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Tuckmans Team Development Model

Tuckmans Team Development Model

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Published by Mubeen Shaikh

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Published by: Mubeen Shaikh on Dec 11, 2010
Copyright:Attribution Non-commercial


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The four stages of team forming is an evergreen model used by countless facilitators who conductteambuilding or leadership related workshops. Frequently, though
it is just touched upon in a verysuperficial way. The model though holds great substance and relevance while conducting experientialteam building activities.Lets take a dive into the model:
In 1938, Dr. Bruce Tuckman, a renowned psychologist introduced the 4-stage team developmentalmodel that is now known very well. Less common to most, Dr. Tuckman has added a fifth stage to the
model in 1965 which is the “adjourning” stage. Let’s walk through the 5 stages.
   P  e  r   f  o  r  m  a  n  c  e
Forming Storming Norming Performing Adjourning
Infant Puberty Adolescence Maturity Reversion
 At Communication Level 
Courteous,HierarchicalBroken down,unstructuredStructured andreflectiveGenerative,productive,creating networkPurposeful,conclusive
 At Relationship Level 
Polite, curious,wary, awkward andtenseStressful, fiery,clique forming,disagreementsStable roles, rulesdefined,reflective, WEbefore ISeeks fordevelopment,trusting,openness,enabledBondedmemories,maintainsconnection,anxiety, insecure
 At Task Level 
Informationgathering,adjustmentsDefineboundariesStructured,organized, cleargoals and targetsTask oriented,creative, PDCA,drivenHanding over,concluding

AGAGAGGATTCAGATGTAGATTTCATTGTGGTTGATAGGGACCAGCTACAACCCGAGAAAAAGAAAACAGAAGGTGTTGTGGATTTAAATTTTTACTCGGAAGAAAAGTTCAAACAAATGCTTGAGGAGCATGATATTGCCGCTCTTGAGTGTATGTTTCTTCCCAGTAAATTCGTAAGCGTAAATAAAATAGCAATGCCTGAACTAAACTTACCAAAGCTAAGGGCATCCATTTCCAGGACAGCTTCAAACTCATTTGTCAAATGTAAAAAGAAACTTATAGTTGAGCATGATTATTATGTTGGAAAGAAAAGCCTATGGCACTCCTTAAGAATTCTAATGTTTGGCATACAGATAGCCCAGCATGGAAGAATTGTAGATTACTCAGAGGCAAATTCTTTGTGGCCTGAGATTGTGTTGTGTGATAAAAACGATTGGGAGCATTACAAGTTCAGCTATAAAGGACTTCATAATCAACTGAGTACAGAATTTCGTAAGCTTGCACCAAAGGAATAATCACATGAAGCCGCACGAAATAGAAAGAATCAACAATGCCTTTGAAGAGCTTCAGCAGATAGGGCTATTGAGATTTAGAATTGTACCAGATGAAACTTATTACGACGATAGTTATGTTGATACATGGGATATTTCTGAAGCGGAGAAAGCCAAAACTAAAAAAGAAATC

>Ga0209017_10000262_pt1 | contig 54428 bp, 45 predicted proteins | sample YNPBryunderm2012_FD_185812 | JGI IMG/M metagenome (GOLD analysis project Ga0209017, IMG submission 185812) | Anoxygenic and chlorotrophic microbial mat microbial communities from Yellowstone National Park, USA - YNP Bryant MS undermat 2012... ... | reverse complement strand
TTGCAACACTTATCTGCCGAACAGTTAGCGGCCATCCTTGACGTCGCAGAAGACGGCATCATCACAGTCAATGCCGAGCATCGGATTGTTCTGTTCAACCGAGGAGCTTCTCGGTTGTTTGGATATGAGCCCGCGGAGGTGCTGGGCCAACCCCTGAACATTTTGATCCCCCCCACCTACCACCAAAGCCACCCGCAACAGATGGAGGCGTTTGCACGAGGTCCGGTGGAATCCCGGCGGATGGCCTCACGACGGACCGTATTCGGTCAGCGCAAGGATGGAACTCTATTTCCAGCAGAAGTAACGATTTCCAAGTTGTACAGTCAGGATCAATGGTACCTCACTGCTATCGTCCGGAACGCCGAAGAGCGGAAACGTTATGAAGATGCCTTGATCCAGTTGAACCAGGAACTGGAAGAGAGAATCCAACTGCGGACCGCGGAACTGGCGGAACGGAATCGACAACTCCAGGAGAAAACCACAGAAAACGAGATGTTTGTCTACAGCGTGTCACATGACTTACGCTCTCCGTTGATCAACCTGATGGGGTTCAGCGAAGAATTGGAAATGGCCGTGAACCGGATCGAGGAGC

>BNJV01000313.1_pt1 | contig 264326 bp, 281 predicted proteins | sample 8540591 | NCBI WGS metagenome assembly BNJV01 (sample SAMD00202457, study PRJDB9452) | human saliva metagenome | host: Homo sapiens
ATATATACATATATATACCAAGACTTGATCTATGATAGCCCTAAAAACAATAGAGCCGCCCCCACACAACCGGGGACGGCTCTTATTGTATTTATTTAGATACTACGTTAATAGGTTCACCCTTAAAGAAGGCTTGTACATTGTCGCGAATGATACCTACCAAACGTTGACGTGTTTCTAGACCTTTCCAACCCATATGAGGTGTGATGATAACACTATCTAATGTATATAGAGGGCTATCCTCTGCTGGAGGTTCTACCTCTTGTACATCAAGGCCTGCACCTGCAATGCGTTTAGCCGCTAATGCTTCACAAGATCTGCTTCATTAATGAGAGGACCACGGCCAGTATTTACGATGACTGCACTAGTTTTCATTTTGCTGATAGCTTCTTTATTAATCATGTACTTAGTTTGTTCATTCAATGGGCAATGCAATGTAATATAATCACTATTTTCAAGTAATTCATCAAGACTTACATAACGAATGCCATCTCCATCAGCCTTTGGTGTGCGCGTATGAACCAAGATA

Leadership Style
Directing (telling) Coaching(advising)Participative(facilitating andenabling)Delegating(overseeing)Directing(concluding)
The diagram above presents the 5 stages and its relation to one another.
Forming is the initial stage for all team formation. Members are curious about each other;communication is generally superficial and courteous. It can be hierarchical especially for some newteams that were formed with a defined structure. Occasion awkwardness can be felt as the each
member is adjusting to the new “team atmosphere”. If a leader has been appointed, the situation calls
for a directive style in leading as the team is in a volatile stage, waiting for someone to shine the light.
Getting into disagreement is inevitable for teams. As part the growing stage, if the storm does not sinkthe ship, it will make the crew stronger. It is common that intra-group communication breaks down andit bears no structure too. Cliques started forming to establish pecking order, frequent disagreementsresult in tension
filling the “team atmosphere”. Boundaries are taking shape but it is still very vague to
the members. A leader under such situation should play as a coach, giving timely advices to themembers, as such taking the team out of the storm gradually.
Out of the storm, come the still waters. Progressively, intra-group communication of the team takes ona clearer structure. Crucially team members are reflective of their behaviors that led or lagged the
team’s performance. Roles and responsibilities are in place, stability is felt by all. Imperatives to the
team, goals and targets are well defined and accepted by the members. A leader should facilitate andenable the members to act at this stage.
Most wanted by all teams, is the stage of performing. A trusting attitude and openness enables them toresolve any conflicts without needing intervention from the leader. Not only is the team driven and taskoriented, each member is also well equipped with the required functional skills to act and perform.Seeking for development opportunities from the leader is common in this stage. The leader takes a backseat by delegation of tasks to the members and things will get done.
This st
age signifies each member’s departure from the team. Usually, the required tasks have been
completed and the purpose has been achieved. Members can now move on to new tasks or anotherteam. It is common to hand over the incomplete tasks to another team. However, the members willretain the memories of their successful journey. Adjourning also means changing and inadvertently, thiswould induce uncertainly and anxiety to some members. The exiting leader should exercise resolutionand firmness when communicating the impending changes.

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